Time Code 9733 in the making – first impressions from Nayana Bhat
„The nature of a work of art is to be not a part, nor yet a copy of the real world (as we commonly understand that phrase), but a world in itself, independent, complete, autonomous; and to possess it fully you must enter that world, conform to its laws, and ignore for the time the beliefs, aims and particular conditions which belong to you in the other world of reality,“ said professor Bradley in 1901 in Oxford lectures on poetry, which writer Jeanette Winterson quotes in her book „Art and Lies“.
It took me more than an hour to find back this quote that I had read somewhere three years ago. But I couldn’t get on with this article until I found it, only because nothing else could so aptly describe the production-in-process of Andrea K Schlehwein. I have been part of this project for a ridiculously short period of time, and yet, I notice the huge pile of motifs that are at work here.
I have been part of this complex-structured project for a mere two days. Two whole days. Too less to learn the language of this alien world, but long enough to feel like I belong here. The first day as I arrived at Andrea‘s office cum studio cum museum cum performance space cum church, I found a bunch of people hanging around gawking at their computer screens, writing, discussing, moving about, having coffee and cigarette breaks. After the brief but warm pleasantries, Andrea got down to business right away, without much explanation. „Before we breakfast together, I want you to go around and take a look the work-space. Jot down the first set of questions that come to your mind, and come back,“ said she. Compelling but not regardless. Clear but not curt. Atleast, not the most commonly seen approach in my last 10 years of dancing around. This is going to be interesting, I thought to myself. And it was.
The team consists of artistes from different places, as Netzwerk AKS usually operates – Austria, Germany, Greece, South Korea and Belgium. As I ran my interviews with each of them, it was striking to see how each one of them had something in common with the other, thus finding mutually common grounds at work, while contributing their individual values.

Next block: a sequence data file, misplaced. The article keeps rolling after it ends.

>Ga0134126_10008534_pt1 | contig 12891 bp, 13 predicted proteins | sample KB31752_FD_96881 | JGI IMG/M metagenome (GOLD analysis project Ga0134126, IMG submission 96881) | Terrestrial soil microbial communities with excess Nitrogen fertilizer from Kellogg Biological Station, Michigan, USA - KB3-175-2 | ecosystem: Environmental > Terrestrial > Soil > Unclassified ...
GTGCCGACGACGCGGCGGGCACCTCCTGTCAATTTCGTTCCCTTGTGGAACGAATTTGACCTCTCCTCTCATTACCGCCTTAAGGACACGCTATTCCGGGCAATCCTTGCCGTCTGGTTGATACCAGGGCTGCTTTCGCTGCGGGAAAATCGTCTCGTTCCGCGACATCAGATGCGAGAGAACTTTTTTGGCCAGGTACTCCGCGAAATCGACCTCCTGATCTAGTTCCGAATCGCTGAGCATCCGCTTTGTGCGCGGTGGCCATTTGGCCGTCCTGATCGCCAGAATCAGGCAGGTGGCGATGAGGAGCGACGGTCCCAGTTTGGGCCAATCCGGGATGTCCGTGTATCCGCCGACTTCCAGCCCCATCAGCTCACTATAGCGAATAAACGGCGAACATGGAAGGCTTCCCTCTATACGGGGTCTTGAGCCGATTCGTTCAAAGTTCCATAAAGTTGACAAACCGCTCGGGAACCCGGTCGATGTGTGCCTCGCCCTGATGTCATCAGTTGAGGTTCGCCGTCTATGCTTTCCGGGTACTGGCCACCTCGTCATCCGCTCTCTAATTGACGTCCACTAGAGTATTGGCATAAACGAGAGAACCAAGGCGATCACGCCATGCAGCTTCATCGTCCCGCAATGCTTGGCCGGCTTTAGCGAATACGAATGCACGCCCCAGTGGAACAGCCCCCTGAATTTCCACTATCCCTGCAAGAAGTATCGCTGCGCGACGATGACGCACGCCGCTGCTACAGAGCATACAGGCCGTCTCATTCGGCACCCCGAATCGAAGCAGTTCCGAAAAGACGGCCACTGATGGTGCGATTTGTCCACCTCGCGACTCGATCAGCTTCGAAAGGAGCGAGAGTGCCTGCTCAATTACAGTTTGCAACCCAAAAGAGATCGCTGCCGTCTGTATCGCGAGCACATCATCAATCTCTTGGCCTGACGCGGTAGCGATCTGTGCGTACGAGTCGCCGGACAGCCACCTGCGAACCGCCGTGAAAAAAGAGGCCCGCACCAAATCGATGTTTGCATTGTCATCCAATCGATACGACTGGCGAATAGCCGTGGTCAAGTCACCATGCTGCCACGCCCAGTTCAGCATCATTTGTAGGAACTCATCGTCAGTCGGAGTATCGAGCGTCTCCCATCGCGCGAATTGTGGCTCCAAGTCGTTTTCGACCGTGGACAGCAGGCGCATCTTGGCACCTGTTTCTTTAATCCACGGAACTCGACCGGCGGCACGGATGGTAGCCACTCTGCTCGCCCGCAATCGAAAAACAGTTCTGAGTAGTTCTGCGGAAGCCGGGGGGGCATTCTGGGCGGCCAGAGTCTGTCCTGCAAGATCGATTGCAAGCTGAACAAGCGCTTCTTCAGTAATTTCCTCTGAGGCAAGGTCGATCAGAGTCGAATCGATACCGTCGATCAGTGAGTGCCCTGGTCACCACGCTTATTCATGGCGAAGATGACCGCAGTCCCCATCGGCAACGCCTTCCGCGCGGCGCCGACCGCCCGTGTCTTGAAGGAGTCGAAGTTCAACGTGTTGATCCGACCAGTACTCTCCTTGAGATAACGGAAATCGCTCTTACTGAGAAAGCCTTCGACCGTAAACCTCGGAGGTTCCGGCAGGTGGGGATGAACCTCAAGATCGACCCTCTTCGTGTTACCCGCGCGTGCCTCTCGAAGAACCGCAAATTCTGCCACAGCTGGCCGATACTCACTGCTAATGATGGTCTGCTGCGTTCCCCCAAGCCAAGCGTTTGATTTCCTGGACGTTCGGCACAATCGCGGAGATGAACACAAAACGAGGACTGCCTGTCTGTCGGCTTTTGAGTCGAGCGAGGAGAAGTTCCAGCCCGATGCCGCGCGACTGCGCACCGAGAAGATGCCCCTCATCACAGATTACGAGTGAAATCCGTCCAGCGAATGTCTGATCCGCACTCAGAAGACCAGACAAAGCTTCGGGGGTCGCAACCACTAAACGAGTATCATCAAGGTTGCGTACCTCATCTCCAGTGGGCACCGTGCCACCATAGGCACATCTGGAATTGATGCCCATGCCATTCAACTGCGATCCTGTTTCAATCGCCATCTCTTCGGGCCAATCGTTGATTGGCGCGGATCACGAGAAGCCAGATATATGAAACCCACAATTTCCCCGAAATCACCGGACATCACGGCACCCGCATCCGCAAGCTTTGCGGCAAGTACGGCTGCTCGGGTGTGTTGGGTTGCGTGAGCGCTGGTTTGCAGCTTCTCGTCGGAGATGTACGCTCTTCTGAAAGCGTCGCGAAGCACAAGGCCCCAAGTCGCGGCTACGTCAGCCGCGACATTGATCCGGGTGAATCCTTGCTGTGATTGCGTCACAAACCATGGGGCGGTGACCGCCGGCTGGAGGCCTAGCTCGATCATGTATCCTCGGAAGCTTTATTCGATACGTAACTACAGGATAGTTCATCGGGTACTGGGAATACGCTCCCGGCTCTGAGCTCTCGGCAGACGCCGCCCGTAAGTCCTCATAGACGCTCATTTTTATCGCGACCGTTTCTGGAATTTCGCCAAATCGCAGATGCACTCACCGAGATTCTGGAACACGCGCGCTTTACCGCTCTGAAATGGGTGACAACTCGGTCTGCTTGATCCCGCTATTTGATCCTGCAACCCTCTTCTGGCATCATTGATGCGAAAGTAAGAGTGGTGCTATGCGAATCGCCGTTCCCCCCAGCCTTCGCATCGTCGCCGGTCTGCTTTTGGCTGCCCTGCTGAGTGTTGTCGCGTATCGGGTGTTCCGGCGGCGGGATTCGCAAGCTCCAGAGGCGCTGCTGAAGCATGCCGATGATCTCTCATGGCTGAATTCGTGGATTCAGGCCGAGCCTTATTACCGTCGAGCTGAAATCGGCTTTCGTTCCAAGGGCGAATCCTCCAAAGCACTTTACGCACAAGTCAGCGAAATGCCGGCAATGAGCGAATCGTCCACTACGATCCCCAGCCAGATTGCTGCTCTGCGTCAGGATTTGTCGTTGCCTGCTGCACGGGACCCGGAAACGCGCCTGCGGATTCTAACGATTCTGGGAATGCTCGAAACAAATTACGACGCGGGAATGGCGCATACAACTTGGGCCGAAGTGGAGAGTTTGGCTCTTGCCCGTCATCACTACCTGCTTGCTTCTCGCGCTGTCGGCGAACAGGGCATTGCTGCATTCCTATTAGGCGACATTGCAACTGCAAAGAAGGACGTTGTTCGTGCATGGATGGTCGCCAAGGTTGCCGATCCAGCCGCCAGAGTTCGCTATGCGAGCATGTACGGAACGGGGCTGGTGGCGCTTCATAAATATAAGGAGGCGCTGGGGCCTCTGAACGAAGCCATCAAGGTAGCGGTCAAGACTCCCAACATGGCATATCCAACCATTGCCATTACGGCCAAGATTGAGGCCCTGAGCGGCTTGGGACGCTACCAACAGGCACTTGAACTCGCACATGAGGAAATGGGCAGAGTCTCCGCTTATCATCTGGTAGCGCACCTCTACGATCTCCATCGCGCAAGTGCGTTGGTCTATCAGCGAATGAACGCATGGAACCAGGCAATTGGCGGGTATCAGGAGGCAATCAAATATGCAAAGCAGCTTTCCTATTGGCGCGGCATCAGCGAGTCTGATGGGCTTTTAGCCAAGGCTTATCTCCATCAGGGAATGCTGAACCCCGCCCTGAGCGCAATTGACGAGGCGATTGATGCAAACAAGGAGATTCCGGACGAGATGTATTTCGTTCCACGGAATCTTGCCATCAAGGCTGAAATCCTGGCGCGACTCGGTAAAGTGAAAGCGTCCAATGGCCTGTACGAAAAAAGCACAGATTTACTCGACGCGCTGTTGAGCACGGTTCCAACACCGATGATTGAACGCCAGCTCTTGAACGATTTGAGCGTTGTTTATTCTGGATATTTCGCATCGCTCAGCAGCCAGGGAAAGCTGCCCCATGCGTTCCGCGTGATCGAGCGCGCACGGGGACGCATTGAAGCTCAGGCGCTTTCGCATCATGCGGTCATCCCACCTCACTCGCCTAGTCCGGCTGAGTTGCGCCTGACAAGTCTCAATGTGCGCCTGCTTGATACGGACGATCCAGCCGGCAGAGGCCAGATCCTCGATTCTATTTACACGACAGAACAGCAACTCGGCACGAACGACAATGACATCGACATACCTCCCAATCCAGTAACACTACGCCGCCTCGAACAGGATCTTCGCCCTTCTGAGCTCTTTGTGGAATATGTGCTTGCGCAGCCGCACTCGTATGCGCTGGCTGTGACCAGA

The project is motivated by various topics , as is its maker. Andrea is fiercely political. During the interview, she vehenmently speaks about how the virtual world of mass-media is run and viewed by people that compulsively consume news, where human beings are reduced to numbers, without stopping a second to contemplate or process. “We are like a boat without a captain,” she professes, “that does not have a clear direction in which to go.” She is of course also alluding to the blue boat sculpture that she will be using in the performance as a symbolic reference to this subject. I don’t just yet have an exact idea as to how the production would look like, but a direction seems to open itself to me.
Eventually, as I speak to Roman, the digital artiste, Maria – the dancer, Brigitte – theallinone-coordinator-coffeemaker-collaborator-younameit, I get a clearer understanding of what each one of them is doing there, and why are they there in the first place. They are not working with Andrea for the first time, unlike me, and seem to share a certain history together and comprehend each other’s working ways as well as goals quite well.
Every day a new performer seems to join the team. I happen to meet the youngest performer of the team, a gleeful 8-year old boy who has beautiful long hair like a golden waterfall. My extremely short-term participation in the project unfortunately doesn’t allow me to witness this young delight in action.
Before I know, day 1 is at an end, and I am still whirling from the impact.